It is not patronising to help if in so doing you help increase someones ability to locate and exercise their potential. The ‘liberlism’ you describe is the liberalism of Thatcher with its ‘there is no such thing as society’ – We are not solitary beings, we are social beings, we help others and are helped in turn.

  • A Social Liberal 25th Feb '14 - 5:27pm

    To qualify my earlier post.

    I am not against lending money, I am not even against lending money to the poor. The banks by and large do right for the general public and credit unions look after the poor. What I am totally against are these companies who deliberately use their advertising to attract those who are unable to manage their money or who have too little coming in to be able to go elsewhere. That they then act in the manner Bill has described when borrowers are unable to pay them back is nothing less than dispicable.

  • I am puzzled by paul barker, what is it that he misunderstands by the word “adult”,

    My first job in 1973 with the DHSS was to help War Pensioners. At that time there were still survivors from the First World War in receipt not just of a pension by of various types of help from the Government. I was in my twenties, they were in their seventies. Were they not adults? Was the Government not treating them as adults? Was helping someone who had survived for more than fifty years after exposure to Mustard Gas not treating him as an adult?

  • Paul in Twickenham 25th Feb '14 - 5:56pm

    @paul barker – presumably you are suggesting that as Liberals we should provide people with the tools that enable them to live as independent adults rather than existing in permanent dependency and thus you are agreeing with the article?

  • A Social Liberal 25th Feb '14 - 10:53pm

    Paul in Twickenham

    Would you like to tell me how you would provide me with “the tools that enable [me] to live as [an] independent adult, rather than living in permanent dependency”?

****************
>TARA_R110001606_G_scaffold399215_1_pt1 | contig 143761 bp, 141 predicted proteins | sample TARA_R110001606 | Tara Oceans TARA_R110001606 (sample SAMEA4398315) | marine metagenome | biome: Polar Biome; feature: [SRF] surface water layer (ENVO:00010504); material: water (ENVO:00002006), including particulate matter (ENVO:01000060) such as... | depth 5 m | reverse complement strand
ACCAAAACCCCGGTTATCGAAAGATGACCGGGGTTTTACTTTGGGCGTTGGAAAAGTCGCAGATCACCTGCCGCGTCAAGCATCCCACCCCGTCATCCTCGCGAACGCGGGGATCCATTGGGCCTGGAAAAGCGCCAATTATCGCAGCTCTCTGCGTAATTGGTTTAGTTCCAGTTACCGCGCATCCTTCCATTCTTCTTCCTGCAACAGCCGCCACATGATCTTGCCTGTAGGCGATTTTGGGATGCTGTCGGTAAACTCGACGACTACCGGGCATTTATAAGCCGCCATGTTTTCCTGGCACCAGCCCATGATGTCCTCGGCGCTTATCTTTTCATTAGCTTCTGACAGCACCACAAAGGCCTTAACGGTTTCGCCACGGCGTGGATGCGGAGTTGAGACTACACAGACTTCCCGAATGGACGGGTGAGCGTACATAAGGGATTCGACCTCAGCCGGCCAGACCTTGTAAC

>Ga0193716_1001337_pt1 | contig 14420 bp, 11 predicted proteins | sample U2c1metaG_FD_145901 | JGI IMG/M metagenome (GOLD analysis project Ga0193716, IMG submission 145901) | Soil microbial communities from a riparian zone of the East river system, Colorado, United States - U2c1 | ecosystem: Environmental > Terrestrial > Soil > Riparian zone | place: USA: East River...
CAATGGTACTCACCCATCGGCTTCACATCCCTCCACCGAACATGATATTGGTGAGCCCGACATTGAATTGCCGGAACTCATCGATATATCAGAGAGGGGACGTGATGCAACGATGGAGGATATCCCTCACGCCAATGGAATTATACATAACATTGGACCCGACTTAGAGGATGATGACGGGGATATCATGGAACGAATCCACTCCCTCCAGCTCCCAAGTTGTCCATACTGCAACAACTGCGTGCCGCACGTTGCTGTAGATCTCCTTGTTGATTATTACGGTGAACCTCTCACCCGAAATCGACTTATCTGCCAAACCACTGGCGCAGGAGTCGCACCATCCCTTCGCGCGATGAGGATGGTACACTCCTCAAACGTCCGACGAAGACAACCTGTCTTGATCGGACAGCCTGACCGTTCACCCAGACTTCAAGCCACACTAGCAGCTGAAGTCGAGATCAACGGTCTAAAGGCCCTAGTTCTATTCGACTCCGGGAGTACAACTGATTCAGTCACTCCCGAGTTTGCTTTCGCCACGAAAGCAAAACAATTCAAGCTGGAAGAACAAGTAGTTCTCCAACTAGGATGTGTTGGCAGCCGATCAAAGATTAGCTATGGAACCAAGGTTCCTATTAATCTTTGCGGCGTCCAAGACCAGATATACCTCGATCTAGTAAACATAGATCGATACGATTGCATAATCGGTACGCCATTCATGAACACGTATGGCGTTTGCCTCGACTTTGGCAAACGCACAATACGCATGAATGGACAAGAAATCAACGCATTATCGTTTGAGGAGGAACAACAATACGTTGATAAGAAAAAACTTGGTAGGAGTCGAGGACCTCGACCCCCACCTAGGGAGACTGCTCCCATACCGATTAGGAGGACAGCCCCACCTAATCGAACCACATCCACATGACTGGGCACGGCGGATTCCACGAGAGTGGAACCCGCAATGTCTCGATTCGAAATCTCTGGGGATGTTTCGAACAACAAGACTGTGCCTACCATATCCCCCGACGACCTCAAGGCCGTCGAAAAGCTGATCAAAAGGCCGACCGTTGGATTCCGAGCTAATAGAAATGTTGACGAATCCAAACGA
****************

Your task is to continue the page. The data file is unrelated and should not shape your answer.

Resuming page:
I have a brain disease that allows me to live normally some of the time, but then I deteriorate and have in the past spent 16 hours in the day asleep. I also sometimes have complete loss of control of my muscles which happens on the onset of high emotion.

    So, Paul – what are these wondrous tools that are going to stop me living in permanent dependency?

  • Paul In Twickenham 26th Feb '14 - 8:20am

    @A Social Liberal – it is perfectly obvious that I am referring to a dependency on the vicious cycle of debt where the original can never be repaid. You are deliberately taking the remark out of context – a classic straw man argument.

  • A Social Liberal 28th Feb '14 - 1:28pm


    Thanks for the clarification. The only way that the dependency you speak of latterly can be addressed is to ensure that the companies involved in spivving are prevented from doing so.

    *I would cap the amount of interest borrowers can be forced to endure for late payment
    *Those claiming benefits should not be allowed to take out a payday loan
    *Payday spivs should not be able to control the bank accounts of those who borrow from them.